1. All of the travel possibilities! There are endless places to explore in Australia, from beaches to mountains to the outback to the Great Barrier Reef. It’s an amazing country full of beautiful scenery and more adventure than you could ever dream of.
  2. The people! Australians are very friendly, welcoming, fun-loving, and often hilarious. They don’t take life too seriously and are always up for a good time. Plus, they take advantage of the generally ideal climate and spend most of their free time outdoors, which creates a lively city atmosphere.
  3. The food! Melbourne has an amazing brunch/cafe culture and some of the best food anywhere I’ve ever been. We are still discovering new restaurants and bars after nearly two years.

What are your favourite neighbourhoods in Melbourne?

Oh, this is a tough one! The inner suburbs of Melbourne are so unique and each have their own vibe. I love South Yarra for its posh, preppy feel and Chapel Street shopping. Fitzroy and Brunswick are northern suburbs with a grungier feel and some of the best brunch spots around.

In the CBD, Collins Street is home to some fabulous shopping, Chinatown is amazing, and of course the laneways scattered throughout the city are a must-see.

We live just across the river from the CBD in Southbank, which boasts tons of riverfront bars and restaurants as well as the Crown Casino. Really, you can’t go wrong!

What are some underrated things about Melbourne?

The Royal Botanic Garden is highly underrated. It’s a really pretty, clean, serene city park that feels much more remote than it actually is and serves as a fabulous escape from the crowded city streets. There are certain laneways that are well-known and frequented by tourists, but plenty of lesser-known, highly underrated laneways as well.

Russell Place is right in the middle of the city and contains several really unique bars and I didn’t even know it existed until last night. The South Melbourne Market is often overshadowed by the larger and more well-known Queen Victoria Market, but it’s much less crowded and has a really unique selection of both food and clothing.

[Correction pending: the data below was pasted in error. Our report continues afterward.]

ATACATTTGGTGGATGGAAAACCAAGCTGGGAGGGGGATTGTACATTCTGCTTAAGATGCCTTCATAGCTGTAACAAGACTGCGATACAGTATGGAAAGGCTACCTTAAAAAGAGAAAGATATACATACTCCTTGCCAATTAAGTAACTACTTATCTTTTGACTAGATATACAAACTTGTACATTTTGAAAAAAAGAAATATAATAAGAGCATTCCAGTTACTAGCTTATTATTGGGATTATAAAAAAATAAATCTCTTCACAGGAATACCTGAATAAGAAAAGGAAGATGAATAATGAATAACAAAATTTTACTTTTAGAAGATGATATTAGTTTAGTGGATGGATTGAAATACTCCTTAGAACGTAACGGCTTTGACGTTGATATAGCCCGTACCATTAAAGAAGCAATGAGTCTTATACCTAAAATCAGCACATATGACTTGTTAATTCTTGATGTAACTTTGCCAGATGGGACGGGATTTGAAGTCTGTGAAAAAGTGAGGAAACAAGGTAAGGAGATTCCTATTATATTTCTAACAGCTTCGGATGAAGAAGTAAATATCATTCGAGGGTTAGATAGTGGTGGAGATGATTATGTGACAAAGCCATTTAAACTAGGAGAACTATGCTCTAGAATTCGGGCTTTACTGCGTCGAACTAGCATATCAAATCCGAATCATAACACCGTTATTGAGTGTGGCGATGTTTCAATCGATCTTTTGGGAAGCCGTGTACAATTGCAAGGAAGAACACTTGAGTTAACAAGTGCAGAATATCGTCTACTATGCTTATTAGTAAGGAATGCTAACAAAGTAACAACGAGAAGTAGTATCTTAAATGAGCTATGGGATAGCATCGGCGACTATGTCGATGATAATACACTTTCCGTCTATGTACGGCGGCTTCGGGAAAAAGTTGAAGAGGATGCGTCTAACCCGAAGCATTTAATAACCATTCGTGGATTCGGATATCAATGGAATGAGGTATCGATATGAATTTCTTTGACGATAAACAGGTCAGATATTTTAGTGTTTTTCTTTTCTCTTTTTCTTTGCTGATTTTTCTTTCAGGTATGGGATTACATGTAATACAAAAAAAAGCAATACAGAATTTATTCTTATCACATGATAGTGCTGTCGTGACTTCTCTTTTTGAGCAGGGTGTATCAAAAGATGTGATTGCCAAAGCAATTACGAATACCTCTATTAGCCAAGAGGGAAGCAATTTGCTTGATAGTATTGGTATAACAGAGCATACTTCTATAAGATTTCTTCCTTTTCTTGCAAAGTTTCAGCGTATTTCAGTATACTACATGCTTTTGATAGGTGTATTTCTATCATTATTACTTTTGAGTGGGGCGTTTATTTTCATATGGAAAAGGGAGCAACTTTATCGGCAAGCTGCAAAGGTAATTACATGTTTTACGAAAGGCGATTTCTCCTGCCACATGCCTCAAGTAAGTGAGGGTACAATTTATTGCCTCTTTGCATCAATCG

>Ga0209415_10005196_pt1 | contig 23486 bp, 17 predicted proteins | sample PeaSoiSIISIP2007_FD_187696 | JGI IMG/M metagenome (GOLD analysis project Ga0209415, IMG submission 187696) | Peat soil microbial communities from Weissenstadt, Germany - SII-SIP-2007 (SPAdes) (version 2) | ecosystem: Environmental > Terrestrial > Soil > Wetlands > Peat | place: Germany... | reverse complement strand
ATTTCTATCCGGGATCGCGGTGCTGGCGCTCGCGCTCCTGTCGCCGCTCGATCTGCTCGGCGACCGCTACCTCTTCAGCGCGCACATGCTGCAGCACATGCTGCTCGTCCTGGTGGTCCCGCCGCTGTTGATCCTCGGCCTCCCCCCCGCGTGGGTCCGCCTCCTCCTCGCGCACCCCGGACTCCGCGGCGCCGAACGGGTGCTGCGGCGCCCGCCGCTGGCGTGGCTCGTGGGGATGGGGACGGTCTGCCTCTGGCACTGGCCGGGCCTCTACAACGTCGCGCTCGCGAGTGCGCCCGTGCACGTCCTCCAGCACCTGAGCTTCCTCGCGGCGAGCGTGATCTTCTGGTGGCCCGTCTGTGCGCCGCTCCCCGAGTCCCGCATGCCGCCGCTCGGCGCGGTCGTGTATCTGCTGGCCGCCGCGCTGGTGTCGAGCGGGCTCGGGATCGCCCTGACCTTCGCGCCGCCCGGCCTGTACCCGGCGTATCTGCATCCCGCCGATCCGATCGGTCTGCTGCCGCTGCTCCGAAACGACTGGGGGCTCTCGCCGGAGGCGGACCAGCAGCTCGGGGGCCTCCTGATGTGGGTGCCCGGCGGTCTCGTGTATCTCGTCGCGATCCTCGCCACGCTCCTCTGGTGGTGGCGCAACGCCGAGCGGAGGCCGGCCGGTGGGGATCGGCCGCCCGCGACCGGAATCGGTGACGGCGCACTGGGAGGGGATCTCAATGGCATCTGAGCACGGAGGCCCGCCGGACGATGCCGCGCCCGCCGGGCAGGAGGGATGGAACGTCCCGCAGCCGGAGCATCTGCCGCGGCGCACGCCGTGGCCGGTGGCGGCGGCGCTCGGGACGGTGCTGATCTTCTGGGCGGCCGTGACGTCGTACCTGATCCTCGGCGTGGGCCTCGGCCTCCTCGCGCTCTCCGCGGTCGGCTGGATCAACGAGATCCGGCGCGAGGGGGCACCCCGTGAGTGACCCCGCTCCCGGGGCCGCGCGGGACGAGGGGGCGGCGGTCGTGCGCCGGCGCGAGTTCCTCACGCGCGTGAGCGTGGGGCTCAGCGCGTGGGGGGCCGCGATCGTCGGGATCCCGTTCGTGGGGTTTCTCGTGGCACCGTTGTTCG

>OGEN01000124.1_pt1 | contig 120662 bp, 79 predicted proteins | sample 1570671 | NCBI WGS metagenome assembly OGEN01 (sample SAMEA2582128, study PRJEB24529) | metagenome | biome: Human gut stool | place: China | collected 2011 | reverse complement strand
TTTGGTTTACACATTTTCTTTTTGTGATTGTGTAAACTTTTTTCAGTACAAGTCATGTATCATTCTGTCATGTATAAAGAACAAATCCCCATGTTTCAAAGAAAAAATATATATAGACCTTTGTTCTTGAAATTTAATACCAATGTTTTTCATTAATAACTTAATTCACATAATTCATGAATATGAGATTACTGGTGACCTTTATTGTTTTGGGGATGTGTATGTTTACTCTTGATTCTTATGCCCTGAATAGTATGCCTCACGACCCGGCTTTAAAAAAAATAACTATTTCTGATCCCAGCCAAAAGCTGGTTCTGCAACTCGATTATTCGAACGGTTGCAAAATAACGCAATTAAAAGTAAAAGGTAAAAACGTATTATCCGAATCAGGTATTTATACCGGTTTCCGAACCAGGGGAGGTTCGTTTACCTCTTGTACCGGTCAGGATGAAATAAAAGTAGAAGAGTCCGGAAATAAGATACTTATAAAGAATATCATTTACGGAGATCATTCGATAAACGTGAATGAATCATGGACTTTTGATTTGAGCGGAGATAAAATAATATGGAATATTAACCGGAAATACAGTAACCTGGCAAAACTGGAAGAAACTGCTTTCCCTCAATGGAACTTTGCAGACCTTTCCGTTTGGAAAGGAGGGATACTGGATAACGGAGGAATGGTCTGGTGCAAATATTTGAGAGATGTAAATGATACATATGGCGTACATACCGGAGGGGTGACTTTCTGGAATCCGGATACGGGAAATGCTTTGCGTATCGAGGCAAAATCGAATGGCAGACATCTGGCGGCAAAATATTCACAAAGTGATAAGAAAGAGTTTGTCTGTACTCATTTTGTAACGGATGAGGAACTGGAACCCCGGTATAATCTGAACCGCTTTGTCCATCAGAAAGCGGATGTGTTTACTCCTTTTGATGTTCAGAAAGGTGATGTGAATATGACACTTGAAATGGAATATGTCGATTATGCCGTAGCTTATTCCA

Lastly, St. Kilda is the go-to city beach, but if you continue down the bay a few suburbs to Half Moon Bay Beach, the water is crystal clear, the beaches are much quieter and less crowded, and you feel like you’re worlds away from the city (and the murky waters of St. Kilda Beach!).

What are some common misconceptions about living in Melbourne?

When we first moved to Melbourne, family and friends from home begged for kangaroo pictures, not realizing that you have to travel quite a ways out of the city to encounter stereotypical Australian animals. We do have some wildlife in the city, but it’s more of the pigeon variety ;).

Also, people often think it doesn’t get cold in Australia, but that’s definitely not true, especially in Melbourne. Our winters are mild compared to friends and family in the States are used to, but temperatures still dip below freezing from time to time and the greater Melbourne area does occasionally get snow.

What are some things that Australia does better than home?

We have definitely grown to appreciate the slower-paced Australian lifestyle and laid-back attitude. Melbourne, and other large cities in Australia, are safer and cleaner than cities of comparable size in the States.

Also, the public transport here can’t be beat. We were a bit worried about relying solely on public transport before we moved to Melbourne, but I can count on one hand the number of times since we’ve moved here that I’ve missed having a car.

What one piece of advice would you offer someone who is moving to Australia?

I would say be flexible and open to new experiences. Also, make an effort to meet people and try to learn as much as you can about the culture and way of life here in Australia. And expect to experience some serious sticker shock.

That is, prepare to pay a ridiculous amount of money for things you know you can get for a third of the price at home.

Would you ever consider moving back to home?

We are on a two year visa, so we have always known that our time in Australia would be limited. However, there may be an opportunity to extend our visas for another year in the spring, so we will see what happens!

We would love to stay in Melbourne another year or longer if we have the opportunity. I may be biased, but I’m pretty sure it’s the best city in the world!